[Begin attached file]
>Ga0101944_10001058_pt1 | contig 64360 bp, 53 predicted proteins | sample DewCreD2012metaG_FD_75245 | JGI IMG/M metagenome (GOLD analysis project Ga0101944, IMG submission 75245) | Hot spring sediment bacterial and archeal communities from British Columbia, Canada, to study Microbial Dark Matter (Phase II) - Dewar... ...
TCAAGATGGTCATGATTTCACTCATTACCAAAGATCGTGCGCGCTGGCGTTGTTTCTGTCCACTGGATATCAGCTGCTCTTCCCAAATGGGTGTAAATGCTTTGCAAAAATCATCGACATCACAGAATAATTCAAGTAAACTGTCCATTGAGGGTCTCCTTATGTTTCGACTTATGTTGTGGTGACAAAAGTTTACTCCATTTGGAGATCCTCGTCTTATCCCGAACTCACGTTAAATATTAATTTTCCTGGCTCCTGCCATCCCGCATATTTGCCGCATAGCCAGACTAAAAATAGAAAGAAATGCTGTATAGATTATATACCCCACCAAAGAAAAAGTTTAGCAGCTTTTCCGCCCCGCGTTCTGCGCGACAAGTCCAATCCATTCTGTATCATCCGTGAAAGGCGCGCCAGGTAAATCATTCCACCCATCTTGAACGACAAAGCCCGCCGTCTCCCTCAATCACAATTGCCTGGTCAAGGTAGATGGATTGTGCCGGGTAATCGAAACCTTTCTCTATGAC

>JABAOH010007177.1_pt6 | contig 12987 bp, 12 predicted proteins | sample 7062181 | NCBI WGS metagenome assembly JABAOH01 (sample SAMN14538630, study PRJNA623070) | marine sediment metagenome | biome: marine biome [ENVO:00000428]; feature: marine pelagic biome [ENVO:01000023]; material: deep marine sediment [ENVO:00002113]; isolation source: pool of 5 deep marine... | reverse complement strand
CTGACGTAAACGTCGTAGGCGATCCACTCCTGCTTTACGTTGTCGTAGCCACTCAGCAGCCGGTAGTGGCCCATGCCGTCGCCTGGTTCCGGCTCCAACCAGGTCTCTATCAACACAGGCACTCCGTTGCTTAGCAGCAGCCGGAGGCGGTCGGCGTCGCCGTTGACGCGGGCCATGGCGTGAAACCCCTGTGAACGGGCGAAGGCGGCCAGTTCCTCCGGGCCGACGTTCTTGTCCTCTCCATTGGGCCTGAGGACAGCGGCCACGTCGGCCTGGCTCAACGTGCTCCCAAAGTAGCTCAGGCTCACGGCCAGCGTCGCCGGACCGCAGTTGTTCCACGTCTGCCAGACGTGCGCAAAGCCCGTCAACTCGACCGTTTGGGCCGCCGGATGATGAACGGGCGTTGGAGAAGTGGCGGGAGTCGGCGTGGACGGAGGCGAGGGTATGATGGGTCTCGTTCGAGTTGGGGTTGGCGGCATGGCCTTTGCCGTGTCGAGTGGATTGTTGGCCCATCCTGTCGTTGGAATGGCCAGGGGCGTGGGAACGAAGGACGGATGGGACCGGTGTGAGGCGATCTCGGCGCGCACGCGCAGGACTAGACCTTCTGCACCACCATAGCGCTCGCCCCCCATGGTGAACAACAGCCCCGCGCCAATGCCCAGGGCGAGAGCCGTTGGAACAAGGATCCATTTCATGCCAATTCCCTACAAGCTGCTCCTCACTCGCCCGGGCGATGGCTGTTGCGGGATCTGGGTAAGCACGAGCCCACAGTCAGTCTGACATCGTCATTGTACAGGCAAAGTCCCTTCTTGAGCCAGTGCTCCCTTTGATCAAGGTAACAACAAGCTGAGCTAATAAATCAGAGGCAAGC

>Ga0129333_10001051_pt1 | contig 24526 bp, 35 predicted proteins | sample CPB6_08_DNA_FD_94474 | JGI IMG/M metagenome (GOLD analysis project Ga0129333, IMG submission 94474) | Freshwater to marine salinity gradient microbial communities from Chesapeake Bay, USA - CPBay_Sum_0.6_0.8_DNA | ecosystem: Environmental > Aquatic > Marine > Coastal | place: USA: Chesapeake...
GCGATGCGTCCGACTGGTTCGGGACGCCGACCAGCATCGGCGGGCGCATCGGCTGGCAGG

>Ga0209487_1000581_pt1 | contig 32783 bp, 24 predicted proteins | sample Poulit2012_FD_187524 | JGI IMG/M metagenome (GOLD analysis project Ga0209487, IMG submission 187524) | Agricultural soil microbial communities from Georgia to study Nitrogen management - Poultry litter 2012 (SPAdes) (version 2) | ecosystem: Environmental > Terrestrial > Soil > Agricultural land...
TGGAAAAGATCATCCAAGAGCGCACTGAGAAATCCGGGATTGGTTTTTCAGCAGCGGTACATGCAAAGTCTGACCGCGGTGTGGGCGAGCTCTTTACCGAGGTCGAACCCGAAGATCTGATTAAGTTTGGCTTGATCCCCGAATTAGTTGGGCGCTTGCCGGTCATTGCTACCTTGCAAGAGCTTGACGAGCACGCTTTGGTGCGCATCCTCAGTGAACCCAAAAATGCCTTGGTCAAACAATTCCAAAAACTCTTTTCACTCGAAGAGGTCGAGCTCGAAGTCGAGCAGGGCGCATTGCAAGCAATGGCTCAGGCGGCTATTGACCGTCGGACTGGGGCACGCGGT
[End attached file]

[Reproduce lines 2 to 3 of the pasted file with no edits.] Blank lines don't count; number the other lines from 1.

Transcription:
TCAAGATGGTCATGATTTCACTCATTACCAAAGATCGTGCGCGCTGGCGTTGTTTCTGTCCACTGGATATCAGCTGCTCTTCCCAAATGGGTGTAAATGCTTTGCAAAAATCATCGACATCACAGAATAATTCAAGTAAACTGTCCATTGAGGGTCTCCTTATGTTTCGACTTATGTTGTGGTGACAAAAGTTTACTCCATTTGGAGATCCTCGTCTTATCCCGAACTCACGTTAAATATTAATTTTCCTGGCTCCTGCCATCCCGCATATTTGCCGCATAGCCAGACTAAAAATAGAAAGAAATGCTGTATAGATTATATACCCCACCAAAGAAAAAGTTTAGCAGCTTTTCCGCCCCGCGTTCTGCGCGACAAGTCCAATCCATTCTGTATCATCCGTGAAAGGCGCGCCAGGTAAATCATTCCACCCATCTTGAACGACAAAGCCCGCCGTCTCCCTCAATCACAATTGCCTGGTCAAGGTAGATGGATTGTGCCGGGTAATCGAAACCTTTCTCTATGAC

>JABAOH010007177.1_pt6 | contig 12987 bp, 12 predicted proteins | sample 7062181 | NCBI WGS metagenome assembly JABAOH01 (sample SAMN14538630, study PRJNA623070) | marine sediment metagenome | biome: marine biome [ENVO:00000428]; feature: marine pelagic biome [ENVO:01000023]; material: deep marine sediment [ENVO:00002113]; isolation source: pool of 5 deep marine... | reverse complement strand